The average retired worker gets about $1,555 from Social Security per month, or about $18,660 per year. That's an interesting stat, but it doesn't tell you anything about how much you will get from the program. There are plenty of workers who can expect a lot more from Social Security. Here are three signs that you're one of them.
1. You've earned a lot of money
The government looks at your AIME — your average monthly income over your 35 highest-earning years, adjusted for inflation — when calculating your Social Security benefit. A large income during these years translates to larger checks when you sign up for Social Security, up to a point.
In 2021, only the first $142,800 you earn is subject to Social Security taxes. Since you're not paying taxes on anything over this amount, that money won't increase your checks any further.
You don't need to earn six figures every year to score an above-average benefit, though. Someone earning $50,000 per year, adjusted for inflation, every year for 35 years would end up with a full benefit of about $1,911 per month based on the current Social Security benefit formula.
If you want the largest checks possible, take steps now to increase your income. You could pursue promotions, work overtime at your existing job, consider switching employers, or start a side hustle.
2. You're delaying benefits past your full retirement age
You must wait until your full retirement age (FRA) — 66 to 67, depending on birth year — to claim the full Social Security benefit you're entitled to. Every month you receive benefits before this age reduces your checks slightly. Those who sign up right away at 62 will only get 70% of their full benefit per check if their FRA is 67, or 75% if their FRA is 66.
Conversely, every month you delay benefits past your FRA increases your benefit slightly until you qualify for your maximum benefit at 70. This is 124% of your full benefit per check if your FRA is 67, or 132% if your FRA is 66.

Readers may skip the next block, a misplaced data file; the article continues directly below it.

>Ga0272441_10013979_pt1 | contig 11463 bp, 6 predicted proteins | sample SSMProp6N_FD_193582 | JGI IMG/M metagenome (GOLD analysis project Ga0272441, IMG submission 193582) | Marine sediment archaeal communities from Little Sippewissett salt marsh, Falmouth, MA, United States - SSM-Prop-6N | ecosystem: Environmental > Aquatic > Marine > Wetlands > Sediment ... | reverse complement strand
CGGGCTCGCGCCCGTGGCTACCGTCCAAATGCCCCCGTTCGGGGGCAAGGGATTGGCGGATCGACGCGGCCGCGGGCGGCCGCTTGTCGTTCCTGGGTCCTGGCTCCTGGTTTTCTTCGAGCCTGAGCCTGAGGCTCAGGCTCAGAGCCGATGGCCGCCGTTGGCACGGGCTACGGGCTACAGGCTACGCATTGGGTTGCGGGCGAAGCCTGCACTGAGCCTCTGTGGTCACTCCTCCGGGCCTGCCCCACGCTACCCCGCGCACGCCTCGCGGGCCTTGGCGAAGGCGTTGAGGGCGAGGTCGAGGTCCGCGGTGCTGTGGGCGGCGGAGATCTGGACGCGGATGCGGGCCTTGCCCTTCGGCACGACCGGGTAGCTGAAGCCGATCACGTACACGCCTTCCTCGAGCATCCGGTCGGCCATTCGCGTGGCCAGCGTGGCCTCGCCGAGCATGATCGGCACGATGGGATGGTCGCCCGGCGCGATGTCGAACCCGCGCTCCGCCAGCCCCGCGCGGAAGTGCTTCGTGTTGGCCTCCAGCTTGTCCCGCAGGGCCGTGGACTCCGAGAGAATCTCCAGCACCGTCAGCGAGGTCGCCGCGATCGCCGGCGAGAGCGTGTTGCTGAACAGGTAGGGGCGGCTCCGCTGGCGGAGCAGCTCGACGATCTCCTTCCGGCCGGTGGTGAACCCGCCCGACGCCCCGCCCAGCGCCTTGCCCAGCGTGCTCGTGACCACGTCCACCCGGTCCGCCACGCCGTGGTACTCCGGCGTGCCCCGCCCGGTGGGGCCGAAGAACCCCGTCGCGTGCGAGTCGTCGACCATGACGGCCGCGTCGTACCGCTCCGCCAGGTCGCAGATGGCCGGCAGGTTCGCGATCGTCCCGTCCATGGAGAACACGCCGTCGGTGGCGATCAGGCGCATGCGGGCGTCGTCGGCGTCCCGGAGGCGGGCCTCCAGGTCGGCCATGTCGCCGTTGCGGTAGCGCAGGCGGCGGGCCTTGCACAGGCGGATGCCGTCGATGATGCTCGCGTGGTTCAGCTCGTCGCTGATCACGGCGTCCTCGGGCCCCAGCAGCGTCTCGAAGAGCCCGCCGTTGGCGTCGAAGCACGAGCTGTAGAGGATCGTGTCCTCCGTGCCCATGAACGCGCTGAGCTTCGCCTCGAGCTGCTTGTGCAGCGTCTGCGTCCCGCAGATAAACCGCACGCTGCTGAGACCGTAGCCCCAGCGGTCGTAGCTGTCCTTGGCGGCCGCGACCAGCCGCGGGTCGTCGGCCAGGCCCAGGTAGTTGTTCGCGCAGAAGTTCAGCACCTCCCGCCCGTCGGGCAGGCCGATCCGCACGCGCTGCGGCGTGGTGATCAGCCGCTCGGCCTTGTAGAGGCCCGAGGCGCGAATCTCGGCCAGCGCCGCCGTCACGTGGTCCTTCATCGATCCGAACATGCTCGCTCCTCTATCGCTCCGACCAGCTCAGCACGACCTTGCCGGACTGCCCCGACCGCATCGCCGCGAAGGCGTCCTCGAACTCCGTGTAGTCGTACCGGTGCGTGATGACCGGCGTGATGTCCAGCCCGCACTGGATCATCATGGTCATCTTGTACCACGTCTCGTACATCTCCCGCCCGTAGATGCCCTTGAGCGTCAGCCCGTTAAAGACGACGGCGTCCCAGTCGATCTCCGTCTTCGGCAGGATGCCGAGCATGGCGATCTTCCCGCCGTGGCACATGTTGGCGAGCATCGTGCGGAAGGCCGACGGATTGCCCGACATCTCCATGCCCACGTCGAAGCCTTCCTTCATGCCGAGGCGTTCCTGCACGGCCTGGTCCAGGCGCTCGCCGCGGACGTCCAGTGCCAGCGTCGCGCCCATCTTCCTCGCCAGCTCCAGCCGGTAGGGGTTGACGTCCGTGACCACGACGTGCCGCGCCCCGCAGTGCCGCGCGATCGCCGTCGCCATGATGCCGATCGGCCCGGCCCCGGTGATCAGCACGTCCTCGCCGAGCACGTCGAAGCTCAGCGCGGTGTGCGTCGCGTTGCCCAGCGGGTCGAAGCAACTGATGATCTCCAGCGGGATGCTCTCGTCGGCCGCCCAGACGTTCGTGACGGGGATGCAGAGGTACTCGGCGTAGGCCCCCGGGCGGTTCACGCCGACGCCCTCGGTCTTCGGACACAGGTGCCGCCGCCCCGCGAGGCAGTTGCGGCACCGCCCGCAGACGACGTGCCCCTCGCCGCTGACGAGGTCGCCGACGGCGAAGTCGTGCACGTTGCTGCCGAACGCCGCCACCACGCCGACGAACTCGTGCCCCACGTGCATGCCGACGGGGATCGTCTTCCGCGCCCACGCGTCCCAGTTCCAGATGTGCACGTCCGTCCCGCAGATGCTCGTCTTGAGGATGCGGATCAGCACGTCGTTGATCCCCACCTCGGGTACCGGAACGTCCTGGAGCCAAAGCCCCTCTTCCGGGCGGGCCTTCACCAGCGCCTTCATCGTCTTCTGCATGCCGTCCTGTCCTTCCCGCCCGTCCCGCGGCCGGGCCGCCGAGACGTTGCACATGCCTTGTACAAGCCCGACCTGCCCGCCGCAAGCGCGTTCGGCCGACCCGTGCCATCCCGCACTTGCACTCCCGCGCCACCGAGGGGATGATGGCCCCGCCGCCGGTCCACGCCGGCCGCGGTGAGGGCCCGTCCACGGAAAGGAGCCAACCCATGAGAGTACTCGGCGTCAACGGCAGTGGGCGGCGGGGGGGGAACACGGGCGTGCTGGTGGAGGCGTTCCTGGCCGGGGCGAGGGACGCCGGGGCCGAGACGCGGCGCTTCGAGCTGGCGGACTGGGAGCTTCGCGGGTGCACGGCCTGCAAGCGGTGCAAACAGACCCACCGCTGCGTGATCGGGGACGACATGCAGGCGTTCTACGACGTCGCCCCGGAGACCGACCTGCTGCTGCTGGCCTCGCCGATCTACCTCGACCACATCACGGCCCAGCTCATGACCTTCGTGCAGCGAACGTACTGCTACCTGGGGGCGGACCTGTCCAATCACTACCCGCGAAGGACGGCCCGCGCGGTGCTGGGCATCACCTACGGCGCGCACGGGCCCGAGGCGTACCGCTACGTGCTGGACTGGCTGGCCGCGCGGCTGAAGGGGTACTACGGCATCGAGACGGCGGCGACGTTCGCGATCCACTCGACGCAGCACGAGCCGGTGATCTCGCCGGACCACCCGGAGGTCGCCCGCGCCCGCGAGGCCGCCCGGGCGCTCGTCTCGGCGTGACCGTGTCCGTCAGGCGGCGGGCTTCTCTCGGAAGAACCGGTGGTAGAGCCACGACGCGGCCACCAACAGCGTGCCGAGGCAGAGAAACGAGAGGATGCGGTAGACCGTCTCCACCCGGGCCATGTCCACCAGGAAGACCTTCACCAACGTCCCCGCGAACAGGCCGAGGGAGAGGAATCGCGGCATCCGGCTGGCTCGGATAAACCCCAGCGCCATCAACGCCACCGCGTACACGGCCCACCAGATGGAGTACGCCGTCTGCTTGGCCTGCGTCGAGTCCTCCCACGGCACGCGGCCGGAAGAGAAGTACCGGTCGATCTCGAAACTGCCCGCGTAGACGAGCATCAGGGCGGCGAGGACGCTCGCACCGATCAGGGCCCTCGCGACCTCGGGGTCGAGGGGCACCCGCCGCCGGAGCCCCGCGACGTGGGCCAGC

So even if your full benefit falls below the national average — say you only get $1,400 at your FRA of 67 — you could still get $1,736 per month by delaying Social Security until 70.
But delaying benefits isn't always possible. Those who are forced to retire unexpectedly or who have little savings of their own may need to start Social Security right away to cover their living expenses. And those who don't believe they'll live past their 70s are probably better off signing up for benefits earlier. They'll likely get more out of the program overall by doing this whereas, if they waited until 70, they may only claim benefits for a few years before they die.
3. Your my Social Security account tells you you're eligible for a large check
The surest way to know that you're expecting a larger-than-average Social Security check is to look at your my Social Security account. You'll be able to view an estimate of your average monthly benefit based on your current work history.
You can also view your earnings record, which shows how much money you've paid in Social Security taxes for each year you've worked. It's a good idea to look at this at least once per year to make sure all the information there matches up with your own records. If not, the government could inadvertently pay you less than you deserve.
If you find an error, fill out a Request for Correction of Earnings Record form and submit it to the Social Security Administration along with any tax documentation you have proving your actual income for the year.
Your my Social Security account also has a benefit calculator you can use to see how shifts in your income and various starting ages will affect the amount you get from the program. If you're married, you can also look at how much of a spousal Social Security benefit you may qualify for. Coordinating with your spouse to choose ideal starting ages for both of you can help maximize your household benefits.
It's difficult to predict how much you might get from Social Security when you're still a long way from signing up, but if one or more of the signs above applies to you, that's a good indication that you can expect sizable Social Security checks.
However, that doesn't mean you can skip your personal savings. You still need a large nest egg to help you cover what Social Security won't, especially since the future of Social Security is a bit unpredictable right now.
Once you know roughly what you can expect from Social Security and how much you need to retire, you can begin crafting a savings plan that will help you secure a comfortable future.
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